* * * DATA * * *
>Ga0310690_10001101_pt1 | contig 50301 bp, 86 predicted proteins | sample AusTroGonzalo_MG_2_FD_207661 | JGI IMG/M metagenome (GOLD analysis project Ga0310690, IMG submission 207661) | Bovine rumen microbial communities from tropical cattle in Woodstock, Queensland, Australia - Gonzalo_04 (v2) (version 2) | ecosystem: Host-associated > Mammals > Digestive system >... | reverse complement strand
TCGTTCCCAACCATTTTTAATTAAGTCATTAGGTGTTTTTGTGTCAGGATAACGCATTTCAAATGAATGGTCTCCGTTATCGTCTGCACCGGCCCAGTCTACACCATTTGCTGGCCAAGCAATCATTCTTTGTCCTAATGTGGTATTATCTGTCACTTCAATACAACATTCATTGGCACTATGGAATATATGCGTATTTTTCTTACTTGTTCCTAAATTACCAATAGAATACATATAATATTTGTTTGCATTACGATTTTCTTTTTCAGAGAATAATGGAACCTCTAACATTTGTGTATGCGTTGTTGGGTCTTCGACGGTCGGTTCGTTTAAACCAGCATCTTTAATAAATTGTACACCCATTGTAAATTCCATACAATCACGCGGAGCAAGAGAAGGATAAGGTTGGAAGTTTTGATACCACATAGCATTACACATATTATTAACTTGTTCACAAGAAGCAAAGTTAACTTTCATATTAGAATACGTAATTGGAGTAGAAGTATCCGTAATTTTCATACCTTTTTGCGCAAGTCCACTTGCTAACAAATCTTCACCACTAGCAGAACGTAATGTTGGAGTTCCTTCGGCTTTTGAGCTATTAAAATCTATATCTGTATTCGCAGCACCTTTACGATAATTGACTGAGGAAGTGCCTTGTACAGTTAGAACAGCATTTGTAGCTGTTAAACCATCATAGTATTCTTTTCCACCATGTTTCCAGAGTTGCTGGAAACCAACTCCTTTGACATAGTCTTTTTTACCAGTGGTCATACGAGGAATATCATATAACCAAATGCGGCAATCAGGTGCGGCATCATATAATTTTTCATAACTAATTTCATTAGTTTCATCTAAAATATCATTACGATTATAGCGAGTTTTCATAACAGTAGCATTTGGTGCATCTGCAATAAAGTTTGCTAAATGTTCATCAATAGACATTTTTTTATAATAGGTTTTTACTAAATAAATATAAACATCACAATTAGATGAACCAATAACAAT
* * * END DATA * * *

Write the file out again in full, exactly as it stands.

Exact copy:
>Ga0310690_10001101_pt1 | contig 50301 bp, 86 predicted proteins | sample AusTroGonzalo_MG_2_FD_207661 | JGI IMG/M metagenome (GOLD analysis project Ga0310690, IMG submission 207661) | Bovine rumen microbial communities from tropical cattle in Woodstock, Queensland, Australia - Gonzalo_04 (v2) (version 2) | ecosystem: Host-associated > Mammals > Digestive system >... | reverse complement strand
TCGTTCCCAACCATTTTTAATTAAGTCATTAGGTGTTTTTGTGTCAGGATAACGCATTTCAAATGAATGGTCTCCGTTATCGTCTGCACCGGCCCAGTCTACACCATTTGCTGGCCAAGCAATCATTCTTTGTCCTAATGTGGTATTATCTGTCACTTCAATACAACATTCATTGGCACTATGGAATATATGCGTATTTTTCTTACTTGTTCCTAAATTACCAATAGAATACATATAATATTTGTTTGCATTACGATTTTCTTTTTCAGAGAATAATGGAACCTCTAACATTTGTGTATGCGTTGTTGGGTCTTCGACGGTCGGTTCGTTTAAACCAGCATCTTTAATAAATTGTACACCCATTGTAAATTCCATACAATCACGCGGAGCAAGAGAAGGATAAGGTTGGAAGTTTTGATACCACATAGCATTACACATATTATTAACTTGTTCACAAGAAGCAAAGTTAACTTTCATATTAGAATACGTAATTGGAGTAGAAGTATCCGTAATTTTCATACCTTTTTGCGCAAGTCCACTTGCTAACAAATCTTCACCACTAGCAGAACGTAATGTTGGAGTTCCTTCGGCTTTTGAGCTATTAAAATCTATATCTGTATTCGCAGCACCTTTACGATAATTGACTGAGGAAGTGCCTTGTACAGTTAGAACAGCATTTGTAGCTGTTAAACCATCATAGTATTCTTTTCCACCATGTTTCCAGAGTTGCTGGAAACCAACTCCTTTGACATAGTCTTTTTTACCAGTGGTCATACGAGGAATATCATATAACCAAATGCGGCAATCAGGTGCGGCATCATATAATTTTTCATAACTAATTTCATTAGTTTCATCTAAAATATCATTACGATTATAGCGAGTTTTCATAACAGTAGCATTTGGTGCATCTGCAATAAAGTTTGCTAAATGTTCATCAATAGACATTTTTTTATAATAGGTTTTTACTAAATAAATATAAACATCACAATTAGATGAACCAATAACAAT